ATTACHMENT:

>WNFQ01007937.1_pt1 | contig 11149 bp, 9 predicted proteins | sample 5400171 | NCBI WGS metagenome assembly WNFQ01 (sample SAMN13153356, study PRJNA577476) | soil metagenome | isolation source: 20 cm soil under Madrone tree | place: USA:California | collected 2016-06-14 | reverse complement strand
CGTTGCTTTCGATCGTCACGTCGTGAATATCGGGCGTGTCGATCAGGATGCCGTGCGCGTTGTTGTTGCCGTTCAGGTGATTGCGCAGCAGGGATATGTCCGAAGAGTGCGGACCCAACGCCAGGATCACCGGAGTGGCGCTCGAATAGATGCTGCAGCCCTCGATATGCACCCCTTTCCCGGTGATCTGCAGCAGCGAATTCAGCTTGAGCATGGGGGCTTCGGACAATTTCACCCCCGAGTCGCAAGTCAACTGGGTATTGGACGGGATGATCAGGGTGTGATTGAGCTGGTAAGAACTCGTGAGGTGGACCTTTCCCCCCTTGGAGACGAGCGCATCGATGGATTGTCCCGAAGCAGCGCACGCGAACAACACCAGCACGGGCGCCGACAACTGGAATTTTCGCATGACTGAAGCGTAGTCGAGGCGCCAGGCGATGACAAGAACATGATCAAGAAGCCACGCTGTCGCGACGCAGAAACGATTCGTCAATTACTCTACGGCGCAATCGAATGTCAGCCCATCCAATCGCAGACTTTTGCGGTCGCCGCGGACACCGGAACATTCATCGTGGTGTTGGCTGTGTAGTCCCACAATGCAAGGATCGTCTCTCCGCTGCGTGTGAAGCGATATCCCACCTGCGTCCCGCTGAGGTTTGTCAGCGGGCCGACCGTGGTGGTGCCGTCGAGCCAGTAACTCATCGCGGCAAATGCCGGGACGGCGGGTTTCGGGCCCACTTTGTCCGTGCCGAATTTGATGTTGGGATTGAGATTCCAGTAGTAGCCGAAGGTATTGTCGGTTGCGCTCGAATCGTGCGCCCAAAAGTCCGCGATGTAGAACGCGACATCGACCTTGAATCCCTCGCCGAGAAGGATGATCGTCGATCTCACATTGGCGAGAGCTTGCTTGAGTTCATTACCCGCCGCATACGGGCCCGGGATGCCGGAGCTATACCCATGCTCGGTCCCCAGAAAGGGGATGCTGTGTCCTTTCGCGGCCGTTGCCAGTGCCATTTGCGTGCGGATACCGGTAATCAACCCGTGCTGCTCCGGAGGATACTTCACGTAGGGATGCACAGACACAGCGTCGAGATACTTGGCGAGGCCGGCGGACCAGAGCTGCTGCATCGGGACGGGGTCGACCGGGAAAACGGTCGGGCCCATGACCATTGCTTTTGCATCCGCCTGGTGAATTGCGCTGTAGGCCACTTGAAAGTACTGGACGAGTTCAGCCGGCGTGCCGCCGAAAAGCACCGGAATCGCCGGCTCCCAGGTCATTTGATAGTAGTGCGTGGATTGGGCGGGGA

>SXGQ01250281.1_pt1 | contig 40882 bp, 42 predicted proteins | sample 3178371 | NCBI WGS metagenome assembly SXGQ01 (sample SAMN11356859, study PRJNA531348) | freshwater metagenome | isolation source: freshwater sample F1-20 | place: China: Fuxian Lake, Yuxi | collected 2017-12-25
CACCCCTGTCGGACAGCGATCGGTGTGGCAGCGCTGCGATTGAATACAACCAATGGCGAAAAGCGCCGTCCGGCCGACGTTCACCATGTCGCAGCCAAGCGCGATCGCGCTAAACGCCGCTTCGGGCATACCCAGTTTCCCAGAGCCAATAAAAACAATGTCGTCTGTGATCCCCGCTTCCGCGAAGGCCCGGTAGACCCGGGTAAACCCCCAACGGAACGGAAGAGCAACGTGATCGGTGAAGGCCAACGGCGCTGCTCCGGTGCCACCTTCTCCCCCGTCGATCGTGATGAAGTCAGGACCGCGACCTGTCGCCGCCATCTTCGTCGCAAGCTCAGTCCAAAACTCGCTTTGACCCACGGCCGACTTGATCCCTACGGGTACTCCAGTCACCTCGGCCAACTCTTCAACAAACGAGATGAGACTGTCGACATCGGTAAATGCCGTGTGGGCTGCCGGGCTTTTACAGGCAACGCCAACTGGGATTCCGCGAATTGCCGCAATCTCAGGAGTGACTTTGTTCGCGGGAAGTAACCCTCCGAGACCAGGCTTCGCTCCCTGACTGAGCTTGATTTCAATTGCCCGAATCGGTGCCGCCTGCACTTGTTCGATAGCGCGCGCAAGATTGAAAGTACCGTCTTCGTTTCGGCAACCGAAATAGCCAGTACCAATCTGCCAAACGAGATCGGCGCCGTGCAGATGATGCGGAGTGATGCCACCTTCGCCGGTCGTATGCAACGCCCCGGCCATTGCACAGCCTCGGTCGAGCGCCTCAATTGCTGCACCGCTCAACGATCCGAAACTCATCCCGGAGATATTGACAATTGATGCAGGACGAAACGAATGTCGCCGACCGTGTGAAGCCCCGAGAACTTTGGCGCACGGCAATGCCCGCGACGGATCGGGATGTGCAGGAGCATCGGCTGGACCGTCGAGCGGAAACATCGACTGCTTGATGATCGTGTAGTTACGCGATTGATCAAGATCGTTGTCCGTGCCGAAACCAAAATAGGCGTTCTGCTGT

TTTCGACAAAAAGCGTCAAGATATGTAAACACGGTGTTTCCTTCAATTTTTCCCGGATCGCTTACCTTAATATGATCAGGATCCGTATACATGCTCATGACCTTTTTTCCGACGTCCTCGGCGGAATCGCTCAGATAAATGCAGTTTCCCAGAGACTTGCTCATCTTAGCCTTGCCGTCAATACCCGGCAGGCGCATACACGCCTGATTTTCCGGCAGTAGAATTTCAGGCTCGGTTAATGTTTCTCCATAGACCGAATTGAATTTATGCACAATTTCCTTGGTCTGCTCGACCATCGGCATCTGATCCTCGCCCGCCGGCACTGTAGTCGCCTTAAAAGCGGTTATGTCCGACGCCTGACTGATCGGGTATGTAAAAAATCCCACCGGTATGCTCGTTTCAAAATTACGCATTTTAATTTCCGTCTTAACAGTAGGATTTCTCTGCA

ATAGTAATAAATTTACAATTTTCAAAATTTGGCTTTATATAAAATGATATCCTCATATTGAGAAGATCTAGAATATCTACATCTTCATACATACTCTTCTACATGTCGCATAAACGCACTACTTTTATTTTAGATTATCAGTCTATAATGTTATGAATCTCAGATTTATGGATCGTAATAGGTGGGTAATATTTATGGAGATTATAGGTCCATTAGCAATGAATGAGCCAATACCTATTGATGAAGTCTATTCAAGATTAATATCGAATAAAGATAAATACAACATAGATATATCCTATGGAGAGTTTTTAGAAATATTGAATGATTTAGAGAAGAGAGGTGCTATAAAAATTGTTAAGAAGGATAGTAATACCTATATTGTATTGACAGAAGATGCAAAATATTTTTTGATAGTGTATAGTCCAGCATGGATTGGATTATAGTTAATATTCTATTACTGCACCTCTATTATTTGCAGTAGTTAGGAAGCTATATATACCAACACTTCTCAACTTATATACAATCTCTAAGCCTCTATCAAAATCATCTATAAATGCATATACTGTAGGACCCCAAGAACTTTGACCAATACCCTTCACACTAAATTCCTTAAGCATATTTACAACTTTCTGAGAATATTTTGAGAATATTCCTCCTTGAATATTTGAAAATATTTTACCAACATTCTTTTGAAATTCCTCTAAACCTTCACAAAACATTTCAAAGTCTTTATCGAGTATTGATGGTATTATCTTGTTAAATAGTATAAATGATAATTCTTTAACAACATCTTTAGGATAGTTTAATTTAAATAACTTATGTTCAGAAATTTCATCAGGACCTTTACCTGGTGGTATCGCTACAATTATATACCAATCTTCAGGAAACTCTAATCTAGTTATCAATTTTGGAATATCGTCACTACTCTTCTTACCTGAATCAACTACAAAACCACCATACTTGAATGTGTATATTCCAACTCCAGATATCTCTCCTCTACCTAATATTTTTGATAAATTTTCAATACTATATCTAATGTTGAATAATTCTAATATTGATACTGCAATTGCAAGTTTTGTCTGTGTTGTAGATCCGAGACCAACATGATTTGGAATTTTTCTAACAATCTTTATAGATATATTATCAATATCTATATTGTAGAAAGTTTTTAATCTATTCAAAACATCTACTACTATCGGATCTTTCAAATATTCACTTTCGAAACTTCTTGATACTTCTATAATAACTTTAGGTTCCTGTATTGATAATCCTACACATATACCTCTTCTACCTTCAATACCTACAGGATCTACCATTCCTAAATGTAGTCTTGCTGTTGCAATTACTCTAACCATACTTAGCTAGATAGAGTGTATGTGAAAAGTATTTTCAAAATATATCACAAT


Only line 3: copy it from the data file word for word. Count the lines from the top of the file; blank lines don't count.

>SXGQ01250281.1_pt1 | contig 40882 bp, 42 predicted proteins | sample 3178371 | NCBI WGS metagenome assembly SXGQ01 (sample SAMN11356859, study PRJNA531348) | freshwater metagenome | isolation source: freshwater sample F1-20 | place: China: Fuxian Lake, Yuxi | collected 2017-12-25